Teachers are motivated by good working conditions

While a reasonable living wage is certainly important to every teacher, in my experience in hiring teachers, I have found them to be more interested in the working conditions they will find in the school where they will work. What working conditions matter? Reasonable class sizes. Adequate resources to do the job. Adequate planning time. A clean building in good repair. Supportive administrators. Suportive and engaged parents. Friendly and supportive colleagues.

When I interviewed candidates for a teaching position, I found the very best candidates were also interviewing me. What was their number one concern? Working conditions. Teachers are motivated to work hard and well in a school that provides them with a pleasant and productive working environment.

When I was president of my local teaching association, most of the concerns that came to me had to do with working conditions, not salary or disciplinary issues.

Education reformers would be better off spending their money to control class size and repair dilapidated buildings as a way to motivate teachers, rather than spending untold millions on standardized tests and discredited measures of teacher effectiveness.

Teachers are motivated by autonomy

Daniel Pink, in his book, Drive:The Surprising Truth about What Motivates Us, identifies autonomy as a major motivating factor. Teachers need the license to respond to the teaching situation in front of them. While  good teaching is guided by good curriculum, and yes, even good standards, good teaching demands that a variety of instructional choices be made by the teacher, sometimes on the fly, often after reflection. Teaching and learning is a dynamic that cannot be driven by rigid curriculum demands.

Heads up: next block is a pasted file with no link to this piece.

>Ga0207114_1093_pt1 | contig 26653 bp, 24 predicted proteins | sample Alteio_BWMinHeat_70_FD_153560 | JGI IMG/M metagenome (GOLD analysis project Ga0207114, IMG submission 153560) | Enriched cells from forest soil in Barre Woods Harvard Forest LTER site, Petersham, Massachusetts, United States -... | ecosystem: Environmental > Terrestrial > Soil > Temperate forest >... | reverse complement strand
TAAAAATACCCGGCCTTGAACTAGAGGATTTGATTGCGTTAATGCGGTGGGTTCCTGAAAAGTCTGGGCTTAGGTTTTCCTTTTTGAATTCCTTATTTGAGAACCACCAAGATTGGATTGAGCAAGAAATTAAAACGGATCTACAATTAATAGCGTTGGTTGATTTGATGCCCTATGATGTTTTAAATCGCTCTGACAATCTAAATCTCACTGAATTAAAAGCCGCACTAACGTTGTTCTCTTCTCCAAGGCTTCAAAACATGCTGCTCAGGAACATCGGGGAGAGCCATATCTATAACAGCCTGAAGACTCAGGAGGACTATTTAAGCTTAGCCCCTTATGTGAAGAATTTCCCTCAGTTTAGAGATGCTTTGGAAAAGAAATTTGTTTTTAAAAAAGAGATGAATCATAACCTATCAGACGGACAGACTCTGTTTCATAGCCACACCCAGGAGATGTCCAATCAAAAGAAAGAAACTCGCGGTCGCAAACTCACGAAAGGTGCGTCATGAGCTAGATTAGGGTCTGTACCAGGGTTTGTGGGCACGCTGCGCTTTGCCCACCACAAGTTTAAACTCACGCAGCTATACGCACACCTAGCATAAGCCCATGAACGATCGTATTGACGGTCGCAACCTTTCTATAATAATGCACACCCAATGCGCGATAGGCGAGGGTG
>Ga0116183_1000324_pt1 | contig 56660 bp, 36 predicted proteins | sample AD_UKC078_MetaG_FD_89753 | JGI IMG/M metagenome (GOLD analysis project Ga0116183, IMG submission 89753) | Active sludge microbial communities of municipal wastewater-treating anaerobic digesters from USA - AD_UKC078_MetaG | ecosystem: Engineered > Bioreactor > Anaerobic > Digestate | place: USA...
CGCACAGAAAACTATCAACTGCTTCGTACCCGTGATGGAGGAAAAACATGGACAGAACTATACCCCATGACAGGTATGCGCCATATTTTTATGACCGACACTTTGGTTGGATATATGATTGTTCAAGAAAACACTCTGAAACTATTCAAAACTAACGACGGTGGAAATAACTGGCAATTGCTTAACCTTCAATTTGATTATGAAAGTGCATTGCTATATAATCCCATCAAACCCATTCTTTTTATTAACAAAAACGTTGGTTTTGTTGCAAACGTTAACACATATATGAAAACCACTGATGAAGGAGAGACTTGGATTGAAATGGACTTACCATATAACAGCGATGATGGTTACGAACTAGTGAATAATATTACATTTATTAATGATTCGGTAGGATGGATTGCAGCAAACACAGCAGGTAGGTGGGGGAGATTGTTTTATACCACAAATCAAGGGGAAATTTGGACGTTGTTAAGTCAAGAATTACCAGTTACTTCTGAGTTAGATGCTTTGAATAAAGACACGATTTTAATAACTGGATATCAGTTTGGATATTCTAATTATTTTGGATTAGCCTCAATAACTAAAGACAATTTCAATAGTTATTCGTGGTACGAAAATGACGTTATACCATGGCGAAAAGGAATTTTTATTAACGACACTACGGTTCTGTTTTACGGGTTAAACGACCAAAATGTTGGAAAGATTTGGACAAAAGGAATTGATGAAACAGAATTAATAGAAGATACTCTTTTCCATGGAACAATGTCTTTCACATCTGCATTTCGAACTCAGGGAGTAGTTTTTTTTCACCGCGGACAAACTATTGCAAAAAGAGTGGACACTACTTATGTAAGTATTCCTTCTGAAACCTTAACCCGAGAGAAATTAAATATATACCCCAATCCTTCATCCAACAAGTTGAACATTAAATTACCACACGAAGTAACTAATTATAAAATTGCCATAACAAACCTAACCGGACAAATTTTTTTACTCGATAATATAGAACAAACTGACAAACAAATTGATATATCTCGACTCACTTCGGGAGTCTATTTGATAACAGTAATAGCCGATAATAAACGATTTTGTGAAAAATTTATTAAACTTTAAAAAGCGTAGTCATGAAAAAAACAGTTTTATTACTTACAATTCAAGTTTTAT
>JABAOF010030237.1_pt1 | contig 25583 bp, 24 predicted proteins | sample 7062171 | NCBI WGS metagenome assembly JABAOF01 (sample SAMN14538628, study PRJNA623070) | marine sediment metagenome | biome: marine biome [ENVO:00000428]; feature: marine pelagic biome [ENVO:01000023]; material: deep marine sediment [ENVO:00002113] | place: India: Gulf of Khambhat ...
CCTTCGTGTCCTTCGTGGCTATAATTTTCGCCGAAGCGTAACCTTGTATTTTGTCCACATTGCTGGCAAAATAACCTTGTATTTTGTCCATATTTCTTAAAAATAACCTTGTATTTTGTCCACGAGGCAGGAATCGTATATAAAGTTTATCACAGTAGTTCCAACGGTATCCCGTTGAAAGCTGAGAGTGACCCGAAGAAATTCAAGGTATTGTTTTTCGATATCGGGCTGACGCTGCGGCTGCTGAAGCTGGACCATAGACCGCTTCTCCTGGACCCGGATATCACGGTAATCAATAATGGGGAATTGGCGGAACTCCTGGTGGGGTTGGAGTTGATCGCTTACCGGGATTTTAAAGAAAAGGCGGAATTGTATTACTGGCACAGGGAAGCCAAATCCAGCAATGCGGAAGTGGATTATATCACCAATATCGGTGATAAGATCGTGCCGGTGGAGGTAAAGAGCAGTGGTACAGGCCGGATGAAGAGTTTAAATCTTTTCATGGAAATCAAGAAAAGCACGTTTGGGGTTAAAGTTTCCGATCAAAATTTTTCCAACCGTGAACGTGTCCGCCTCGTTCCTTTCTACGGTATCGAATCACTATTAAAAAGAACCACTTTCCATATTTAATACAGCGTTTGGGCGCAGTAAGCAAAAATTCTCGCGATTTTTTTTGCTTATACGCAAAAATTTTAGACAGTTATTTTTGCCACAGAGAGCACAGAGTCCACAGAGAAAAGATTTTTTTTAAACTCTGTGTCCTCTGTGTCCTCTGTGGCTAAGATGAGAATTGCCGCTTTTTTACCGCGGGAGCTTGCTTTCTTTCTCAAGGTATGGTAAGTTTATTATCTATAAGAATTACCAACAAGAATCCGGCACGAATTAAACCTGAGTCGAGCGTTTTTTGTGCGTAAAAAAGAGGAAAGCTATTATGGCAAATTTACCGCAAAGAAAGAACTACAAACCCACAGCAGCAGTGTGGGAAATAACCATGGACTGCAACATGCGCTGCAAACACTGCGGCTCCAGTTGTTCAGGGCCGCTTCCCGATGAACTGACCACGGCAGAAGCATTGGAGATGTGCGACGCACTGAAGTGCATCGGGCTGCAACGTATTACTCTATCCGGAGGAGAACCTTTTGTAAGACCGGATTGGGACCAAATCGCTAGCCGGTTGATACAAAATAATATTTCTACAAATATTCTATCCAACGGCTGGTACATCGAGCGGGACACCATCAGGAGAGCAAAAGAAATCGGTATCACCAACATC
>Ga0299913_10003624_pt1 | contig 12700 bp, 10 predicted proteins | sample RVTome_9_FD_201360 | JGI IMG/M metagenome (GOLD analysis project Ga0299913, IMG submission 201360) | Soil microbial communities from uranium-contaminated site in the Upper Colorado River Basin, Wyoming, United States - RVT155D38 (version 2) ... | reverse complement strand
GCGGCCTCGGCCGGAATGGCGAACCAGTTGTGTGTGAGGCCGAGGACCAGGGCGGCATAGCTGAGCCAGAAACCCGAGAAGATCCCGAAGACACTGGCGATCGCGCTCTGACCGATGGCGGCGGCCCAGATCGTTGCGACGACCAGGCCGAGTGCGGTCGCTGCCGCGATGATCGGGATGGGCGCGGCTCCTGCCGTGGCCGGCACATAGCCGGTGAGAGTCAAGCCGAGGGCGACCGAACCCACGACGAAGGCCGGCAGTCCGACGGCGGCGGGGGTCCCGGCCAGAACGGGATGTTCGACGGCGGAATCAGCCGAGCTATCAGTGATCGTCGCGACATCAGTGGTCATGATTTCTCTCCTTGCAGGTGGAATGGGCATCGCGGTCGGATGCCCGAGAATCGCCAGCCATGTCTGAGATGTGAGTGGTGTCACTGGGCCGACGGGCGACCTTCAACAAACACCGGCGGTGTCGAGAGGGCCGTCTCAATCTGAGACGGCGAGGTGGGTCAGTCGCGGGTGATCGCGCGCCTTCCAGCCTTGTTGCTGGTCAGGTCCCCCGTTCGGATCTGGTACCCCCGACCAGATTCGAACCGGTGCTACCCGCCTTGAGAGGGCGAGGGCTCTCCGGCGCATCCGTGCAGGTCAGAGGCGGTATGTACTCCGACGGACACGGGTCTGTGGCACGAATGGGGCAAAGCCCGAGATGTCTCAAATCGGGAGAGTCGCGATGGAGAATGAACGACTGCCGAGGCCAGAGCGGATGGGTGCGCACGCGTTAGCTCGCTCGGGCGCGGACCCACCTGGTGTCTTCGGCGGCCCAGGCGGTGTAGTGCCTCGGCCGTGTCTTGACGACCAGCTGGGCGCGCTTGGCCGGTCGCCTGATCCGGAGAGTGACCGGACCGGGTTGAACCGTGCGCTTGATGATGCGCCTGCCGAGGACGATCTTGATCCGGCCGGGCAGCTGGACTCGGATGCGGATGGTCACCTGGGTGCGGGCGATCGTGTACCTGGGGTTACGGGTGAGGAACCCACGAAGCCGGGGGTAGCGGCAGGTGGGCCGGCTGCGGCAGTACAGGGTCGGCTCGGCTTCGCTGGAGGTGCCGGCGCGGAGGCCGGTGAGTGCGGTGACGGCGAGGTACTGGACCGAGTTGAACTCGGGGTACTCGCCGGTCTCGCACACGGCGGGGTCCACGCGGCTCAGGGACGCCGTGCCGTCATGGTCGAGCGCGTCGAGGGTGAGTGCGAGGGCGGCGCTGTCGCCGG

Teachers will be motivated when they have the freedom to improvise within the confines of a curriculum in order to best meet the needs of the students sitting in front of them at that moment in time. It is the essence of professionalism to not just be allowed to use your professional judgement, but to be expected to use that judgement and to be valued because you can and do use that judgement.

Teachers are motivated by actionable feedback

Bill Gates loves to say that teachers want and need feedback. He is right about that. He is also very wrong about the kind of feedback that motivates teachers. Feedback from standardized tests will not motivate teachers. It is too distant from the actual learning situation; it is not timely (often this feedback comes after the school year is over) and it is not clear what actions a teacher could take that would improve student performance on this learning abstraction.

Teachers get actionable feedback everyday. They get this feedback by watching students in the act of learning. Teachers know who has understood the concept and who has failed to understand the concept by watching students. For more formal feedback, the teacher designs a criterion referenced test to see who has grasped the concepts and who has not and then adjusts instruction accordingly.

I have found teachers are also open to actionable feedback when it is offered by supervisors in an observation setting. It is important that their be a level of trust between teacher and supervisor for the feedback to be accepted. It is also important that the supervisor provides feedback that is useful and doable.